Jump to content
  • Advertisement
Sign in to follow this  
turanszkij

Shader matrix mul - dp4 or mad?

This topic is 563 days old which is more than the 365 day threshold we allow for new replies. Please post a new topic.

If you intended to correct an error in the post then please contact us.

Recommended Posts

Hello

I've been wondering for some time, when compiling a HLSL shader, and inspecting the assembly code, the vector - matrix multiplications can either result in four dp4 or four mad instructions depending on which side I am multiplying from.

My question is, is there a difference in performance, should I worry about it? At the moment, all of my shaders in my engine are using dp4 instruction for that (because I started it from some tutorial that used it that way...). I know that on the final hardware specific code after CreateXSShader, that is not documented, but are there any guidelines to follow?

 

Share this post


Link to post
Share on other sites
Advertisement
You can also influence it with your choice of "column_major float4x4" or "row_major float4x4" matrices in HLSL.

10 years ago it would've made a difference as GPUs worked on float4 types at the hardware level. These days GPUs operate on individual floats so it actually works out the same either way.

Share this post


Link to post
Share on other sites

I remember back in the old days, that we were encouraged (by the hardware vendors) to choose the dp4 version, as the order of the instructions doesn't change the outcome. Back then the compiler(s) had a tendency to shuffle the instructions around, and the order of the madd instructions could result in numerical different results which again could result in z fighting when using a multipass approach.

I don't know how good (or bad) the compiler is nowadays in maintaining the order, as I'm still using the dp4 approach ;-)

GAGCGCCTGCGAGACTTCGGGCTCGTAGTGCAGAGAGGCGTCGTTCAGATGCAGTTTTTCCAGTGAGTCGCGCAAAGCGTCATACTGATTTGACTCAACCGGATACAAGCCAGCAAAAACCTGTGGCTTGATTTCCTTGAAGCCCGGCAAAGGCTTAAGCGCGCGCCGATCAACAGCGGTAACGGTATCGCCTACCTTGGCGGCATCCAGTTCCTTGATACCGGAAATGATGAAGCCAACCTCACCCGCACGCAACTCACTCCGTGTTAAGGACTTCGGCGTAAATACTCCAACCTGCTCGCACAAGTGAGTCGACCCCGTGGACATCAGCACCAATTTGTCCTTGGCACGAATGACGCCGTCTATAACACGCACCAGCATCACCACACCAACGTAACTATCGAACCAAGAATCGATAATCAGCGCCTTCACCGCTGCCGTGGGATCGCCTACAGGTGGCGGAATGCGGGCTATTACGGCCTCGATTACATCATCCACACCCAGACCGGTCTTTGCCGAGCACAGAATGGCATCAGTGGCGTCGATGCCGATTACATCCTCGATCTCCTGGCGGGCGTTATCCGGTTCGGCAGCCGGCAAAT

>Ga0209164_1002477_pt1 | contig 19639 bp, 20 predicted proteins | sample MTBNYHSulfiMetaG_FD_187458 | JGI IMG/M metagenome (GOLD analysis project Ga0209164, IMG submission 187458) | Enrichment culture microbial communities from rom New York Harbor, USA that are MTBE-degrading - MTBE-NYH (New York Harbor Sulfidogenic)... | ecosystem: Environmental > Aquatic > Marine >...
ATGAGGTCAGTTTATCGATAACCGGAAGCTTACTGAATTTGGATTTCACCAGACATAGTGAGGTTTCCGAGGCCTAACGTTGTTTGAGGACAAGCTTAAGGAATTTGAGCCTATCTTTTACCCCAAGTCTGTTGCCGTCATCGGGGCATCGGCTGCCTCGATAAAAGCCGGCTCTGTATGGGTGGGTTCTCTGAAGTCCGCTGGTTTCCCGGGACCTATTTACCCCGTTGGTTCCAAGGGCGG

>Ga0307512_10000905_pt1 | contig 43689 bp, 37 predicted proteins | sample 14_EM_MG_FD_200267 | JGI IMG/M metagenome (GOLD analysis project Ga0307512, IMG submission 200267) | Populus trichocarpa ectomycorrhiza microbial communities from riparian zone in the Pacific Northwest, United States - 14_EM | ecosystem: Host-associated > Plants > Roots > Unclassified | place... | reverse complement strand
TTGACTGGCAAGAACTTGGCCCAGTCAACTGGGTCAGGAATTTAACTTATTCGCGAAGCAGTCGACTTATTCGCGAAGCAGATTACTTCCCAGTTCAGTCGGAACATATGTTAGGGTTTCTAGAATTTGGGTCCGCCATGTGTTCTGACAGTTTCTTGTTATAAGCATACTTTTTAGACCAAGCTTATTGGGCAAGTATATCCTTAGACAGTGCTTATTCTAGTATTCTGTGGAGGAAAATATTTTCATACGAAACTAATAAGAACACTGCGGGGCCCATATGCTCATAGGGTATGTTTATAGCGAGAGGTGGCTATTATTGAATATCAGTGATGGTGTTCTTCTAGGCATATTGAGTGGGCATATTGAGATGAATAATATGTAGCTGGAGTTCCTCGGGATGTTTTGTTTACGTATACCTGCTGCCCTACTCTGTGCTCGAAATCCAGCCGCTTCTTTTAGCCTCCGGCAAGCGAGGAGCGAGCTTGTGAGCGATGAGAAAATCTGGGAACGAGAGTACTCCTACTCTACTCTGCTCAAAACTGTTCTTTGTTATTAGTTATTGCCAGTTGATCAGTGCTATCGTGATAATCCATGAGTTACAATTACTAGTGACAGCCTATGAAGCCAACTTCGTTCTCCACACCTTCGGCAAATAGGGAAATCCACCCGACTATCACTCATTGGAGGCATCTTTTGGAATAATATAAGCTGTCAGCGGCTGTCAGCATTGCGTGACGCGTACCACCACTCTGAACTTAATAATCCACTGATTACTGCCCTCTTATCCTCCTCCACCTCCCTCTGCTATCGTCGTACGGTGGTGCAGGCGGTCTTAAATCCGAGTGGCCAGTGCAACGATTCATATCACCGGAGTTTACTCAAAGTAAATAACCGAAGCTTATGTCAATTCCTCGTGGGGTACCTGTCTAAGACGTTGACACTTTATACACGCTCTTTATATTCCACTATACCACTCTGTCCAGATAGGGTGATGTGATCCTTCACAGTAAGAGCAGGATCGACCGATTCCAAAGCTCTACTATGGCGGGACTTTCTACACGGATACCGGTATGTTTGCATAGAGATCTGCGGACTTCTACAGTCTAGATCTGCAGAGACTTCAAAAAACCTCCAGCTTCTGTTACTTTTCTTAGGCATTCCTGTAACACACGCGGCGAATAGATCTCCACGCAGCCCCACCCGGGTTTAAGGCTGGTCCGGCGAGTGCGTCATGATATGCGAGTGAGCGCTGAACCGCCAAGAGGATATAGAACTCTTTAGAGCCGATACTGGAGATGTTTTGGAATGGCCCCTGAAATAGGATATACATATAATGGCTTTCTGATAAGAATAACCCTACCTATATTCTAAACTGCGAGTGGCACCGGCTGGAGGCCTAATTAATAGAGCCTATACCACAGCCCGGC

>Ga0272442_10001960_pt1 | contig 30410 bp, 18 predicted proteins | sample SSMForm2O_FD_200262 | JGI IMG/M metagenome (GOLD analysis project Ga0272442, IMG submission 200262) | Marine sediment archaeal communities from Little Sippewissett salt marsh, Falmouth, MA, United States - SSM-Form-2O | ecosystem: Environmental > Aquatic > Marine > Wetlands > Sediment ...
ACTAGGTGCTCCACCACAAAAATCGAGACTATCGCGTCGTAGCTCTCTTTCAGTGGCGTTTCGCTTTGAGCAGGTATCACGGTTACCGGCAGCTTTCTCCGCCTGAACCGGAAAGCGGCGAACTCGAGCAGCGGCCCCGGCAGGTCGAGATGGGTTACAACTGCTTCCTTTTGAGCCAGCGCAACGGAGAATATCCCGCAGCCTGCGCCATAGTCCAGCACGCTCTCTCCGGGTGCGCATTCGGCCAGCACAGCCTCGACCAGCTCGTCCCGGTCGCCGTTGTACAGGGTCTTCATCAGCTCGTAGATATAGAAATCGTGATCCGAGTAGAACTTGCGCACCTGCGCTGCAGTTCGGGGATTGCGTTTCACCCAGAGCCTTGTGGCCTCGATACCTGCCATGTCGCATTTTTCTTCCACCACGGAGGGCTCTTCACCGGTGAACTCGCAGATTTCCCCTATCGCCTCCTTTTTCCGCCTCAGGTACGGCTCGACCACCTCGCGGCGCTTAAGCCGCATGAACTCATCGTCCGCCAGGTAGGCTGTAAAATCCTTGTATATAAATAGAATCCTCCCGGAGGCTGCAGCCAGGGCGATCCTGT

Share this post


Link to post
Share on other sites

I think AMD 7xxx (+ PS4 and XBONE) was the first when they switched to use scalars for everything (scalar means processing a float4 not as large type but just 4 floats in order), don't know about NV.

What is really important is that when it makes sense we load big things like matrices to scalar registers for AMD (scalar here means one register for all threads versus VGPRs which are unique for each thread so rare). See there: http://gpuopen.com/optimizing-gpu-occupancy-resource-usage-large-thread-groups/

I did not know that this only works for some buffer types with D3D, so if anyone knows how this applies to Vulkan let me know :)

Share this post


Link to post
Share on other sites

NVidia's first SIMT architecture (as opposed to the older SIMD/vector style) was the Geforce 8 series (if I remember correctly).

By SIMT you basically mean unified shaders right?  Going by what you linked that still appears to be a vector architecture.  I looked at the linked (from your link) sucessor fermi and that appears to be scalar.

Share this post


Link to post
Share on other sites

NVidia's first SIMT architecture (as opposed to the older SIMD/vector style) was the Geforce 8 series (if I remember correctly).

By SIMT you basically mean unified shaders right?  Going by what you linked that still appears to be a vector architecture.  I looked at the linked (from your link) sucessor fermi and that appears to be scalar.

Nah unified shaders means they no longer have separate hardware for vertex shading vs pixel shading. The GeForce 7 had this split, so you could have pixel-shading cores sitting idle while the vertex-shading cores were maxed out... :(
GeForce7 pixel shaders used SIMD instructions (like SSE) - so each pixel could operate on a float4 per clock. GeForce 8 (Tesla) ran 8 pixels per "core" using scalar instructions (float) and Fermi bumped up to 32 pixels per "core", still using scalar instructions per pixel.

Share this post


Link to post
Share on other sites
Sign in to follow this  

  • Advertisement
×

Important Information

By using GameDev.net, you agree to our community Guidelines, Terms of Use, and Privacy Policy.

GameDev.net is your game development community. Create an account for your GameDev Portfolio and participate in the largest developer community in the games industry.

Sign me up!